Exercise During Pregnancy
There is no reason why you can't exercise during pregnancy. The key is to choose low-impact activities (such as walking, swimming, or riding a stationary bike) that are unlikely to cause you injury. Staying active while pregnant can result in benefits for you and your baby, including stronger muscles, improved blood flow, and a shorter labor.
Almost all women can, and should, be physically active and get exercise during pregnancy. Talk to your healthcare provider first, however, particularly if you have high blood pressure, diabetes, anemia, bleeding, or other disorders, or if you are obese or underweight.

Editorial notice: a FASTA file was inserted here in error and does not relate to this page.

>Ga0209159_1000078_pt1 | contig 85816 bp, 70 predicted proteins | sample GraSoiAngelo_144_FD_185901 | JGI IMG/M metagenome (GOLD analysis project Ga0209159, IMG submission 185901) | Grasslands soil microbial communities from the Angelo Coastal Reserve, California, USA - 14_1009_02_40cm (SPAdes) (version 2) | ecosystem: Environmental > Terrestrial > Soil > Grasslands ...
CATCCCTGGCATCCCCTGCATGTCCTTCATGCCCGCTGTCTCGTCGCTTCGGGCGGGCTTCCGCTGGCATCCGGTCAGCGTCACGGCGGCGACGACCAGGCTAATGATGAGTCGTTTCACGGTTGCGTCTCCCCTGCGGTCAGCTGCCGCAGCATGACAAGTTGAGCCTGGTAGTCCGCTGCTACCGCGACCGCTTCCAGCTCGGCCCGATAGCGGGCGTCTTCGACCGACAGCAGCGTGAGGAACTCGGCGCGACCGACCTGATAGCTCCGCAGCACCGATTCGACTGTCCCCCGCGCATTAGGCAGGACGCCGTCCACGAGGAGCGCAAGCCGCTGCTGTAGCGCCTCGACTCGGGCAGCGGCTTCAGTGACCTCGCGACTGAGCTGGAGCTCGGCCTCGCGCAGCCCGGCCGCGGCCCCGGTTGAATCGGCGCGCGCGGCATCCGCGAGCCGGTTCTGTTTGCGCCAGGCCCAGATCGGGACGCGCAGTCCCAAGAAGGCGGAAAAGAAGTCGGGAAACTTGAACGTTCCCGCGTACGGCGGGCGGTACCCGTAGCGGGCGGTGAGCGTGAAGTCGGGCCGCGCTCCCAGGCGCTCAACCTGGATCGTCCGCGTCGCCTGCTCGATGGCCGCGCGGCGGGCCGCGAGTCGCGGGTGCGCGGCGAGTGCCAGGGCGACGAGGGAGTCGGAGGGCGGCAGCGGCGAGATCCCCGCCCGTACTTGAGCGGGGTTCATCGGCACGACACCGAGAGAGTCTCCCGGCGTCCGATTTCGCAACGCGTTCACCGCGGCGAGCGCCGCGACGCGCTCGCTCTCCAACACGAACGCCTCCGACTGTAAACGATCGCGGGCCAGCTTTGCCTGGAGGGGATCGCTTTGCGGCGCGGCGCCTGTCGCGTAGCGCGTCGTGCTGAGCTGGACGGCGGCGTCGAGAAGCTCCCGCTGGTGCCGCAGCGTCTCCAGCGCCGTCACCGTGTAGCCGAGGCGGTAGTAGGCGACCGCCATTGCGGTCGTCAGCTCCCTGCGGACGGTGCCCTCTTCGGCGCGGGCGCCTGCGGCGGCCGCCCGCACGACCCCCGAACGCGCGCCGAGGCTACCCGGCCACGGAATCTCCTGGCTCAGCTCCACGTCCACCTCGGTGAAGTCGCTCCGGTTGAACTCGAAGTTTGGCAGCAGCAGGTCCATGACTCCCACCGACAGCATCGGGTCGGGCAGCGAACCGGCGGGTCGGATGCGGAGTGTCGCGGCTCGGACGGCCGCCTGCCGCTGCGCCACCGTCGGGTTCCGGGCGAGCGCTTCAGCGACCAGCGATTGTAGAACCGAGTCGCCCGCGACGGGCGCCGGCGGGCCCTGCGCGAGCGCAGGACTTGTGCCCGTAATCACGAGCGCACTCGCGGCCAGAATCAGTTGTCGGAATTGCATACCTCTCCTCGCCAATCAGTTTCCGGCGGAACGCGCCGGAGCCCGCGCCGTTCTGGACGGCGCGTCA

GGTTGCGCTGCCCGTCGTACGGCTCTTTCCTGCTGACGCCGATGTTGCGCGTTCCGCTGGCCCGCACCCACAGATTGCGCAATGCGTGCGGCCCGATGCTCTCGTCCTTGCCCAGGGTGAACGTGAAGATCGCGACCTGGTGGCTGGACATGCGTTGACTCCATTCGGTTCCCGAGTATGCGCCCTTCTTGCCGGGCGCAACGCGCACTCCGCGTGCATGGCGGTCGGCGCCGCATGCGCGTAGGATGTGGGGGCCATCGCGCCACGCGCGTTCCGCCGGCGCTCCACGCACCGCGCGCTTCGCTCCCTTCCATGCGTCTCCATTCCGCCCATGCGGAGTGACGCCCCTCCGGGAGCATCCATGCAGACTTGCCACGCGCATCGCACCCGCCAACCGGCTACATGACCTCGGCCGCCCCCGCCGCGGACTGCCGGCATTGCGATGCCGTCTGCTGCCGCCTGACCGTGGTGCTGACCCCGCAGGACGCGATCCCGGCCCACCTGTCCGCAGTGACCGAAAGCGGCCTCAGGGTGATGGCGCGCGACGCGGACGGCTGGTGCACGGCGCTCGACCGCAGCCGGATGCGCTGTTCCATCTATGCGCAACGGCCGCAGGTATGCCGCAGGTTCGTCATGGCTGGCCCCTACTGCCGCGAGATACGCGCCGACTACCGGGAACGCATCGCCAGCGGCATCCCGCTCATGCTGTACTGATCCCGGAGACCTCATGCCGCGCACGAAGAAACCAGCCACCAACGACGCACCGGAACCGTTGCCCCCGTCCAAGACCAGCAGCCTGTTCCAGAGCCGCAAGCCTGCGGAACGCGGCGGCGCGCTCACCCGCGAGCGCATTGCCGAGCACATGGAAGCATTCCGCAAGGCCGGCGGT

Whether or not you were active before you were pregnant, ask your healthcare provider about a level of exercise that is safe for you. Aim to do at least 30 minutes of a moderate activity (one that makes you breathe harder but does not overwork or overheat you) on most days of the week.
Regular, moderate exercise during pregnancy may:
- Help you and your baby gain the proper amounts of weight
- Reduce the discomforts of pregnancy, such as backaches, leg cramps, constipation, bloating, and swelling
- Improve your mood, energy level, and feelings about the way you look
- Strengthen your muscles and improve your blood flow
- Improve your sleep
- Help you have an easier, shorter labor
- Help you recover from delivery and return to a healthy weight faster.